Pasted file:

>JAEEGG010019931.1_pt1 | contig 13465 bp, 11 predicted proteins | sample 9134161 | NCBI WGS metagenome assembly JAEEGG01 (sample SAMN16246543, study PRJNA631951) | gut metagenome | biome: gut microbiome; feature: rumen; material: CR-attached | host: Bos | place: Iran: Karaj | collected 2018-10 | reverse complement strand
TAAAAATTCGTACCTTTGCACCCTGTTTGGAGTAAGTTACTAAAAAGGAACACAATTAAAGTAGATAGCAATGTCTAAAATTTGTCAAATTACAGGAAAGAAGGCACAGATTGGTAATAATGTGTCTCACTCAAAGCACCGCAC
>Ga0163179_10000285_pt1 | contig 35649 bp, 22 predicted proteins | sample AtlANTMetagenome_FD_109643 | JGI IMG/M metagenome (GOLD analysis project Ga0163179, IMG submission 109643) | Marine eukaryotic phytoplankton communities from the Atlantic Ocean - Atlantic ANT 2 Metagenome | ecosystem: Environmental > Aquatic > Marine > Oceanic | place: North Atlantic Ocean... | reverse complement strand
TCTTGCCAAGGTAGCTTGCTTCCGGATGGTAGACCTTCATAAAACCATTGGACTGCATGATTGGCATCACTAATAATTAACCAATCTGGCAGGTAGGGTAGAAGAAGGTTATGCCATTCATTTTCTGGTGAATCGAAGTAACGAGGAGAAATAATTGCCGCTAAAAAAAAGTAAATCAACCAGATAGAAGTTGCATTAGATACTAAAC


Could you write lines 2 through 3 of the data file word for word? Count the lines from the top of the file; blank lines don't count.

TAAAAATTCGTACCTTTGCACCCTGTTTGGAGTAAGTTACTAAAAAGGAACACAATTAAAGTAGATAGCAATGTCTAAAATTTGTCAAATTACAGGAAAGAAGGCACAGATTGGTAATAATGTGTCTCACTCAAAGCACCGCAC
>Ga0163179_10000285_pt1 | contig 35649 bp, 22 predicted proteins | sample AtlANTMetagenome_FD_109643 | JGI IMG/M metagenome (GOLD analysis project Ga0163179, IMG submission 109643) | Marine eukaryotic phytoplankton communities from the Atlantic Ocean - Atlantic ANT 2 Metagenome | ecosystem: Environmental > Aquatic > Marine > Oceanic | place: North Atlantic Ocean... | reverse complement strand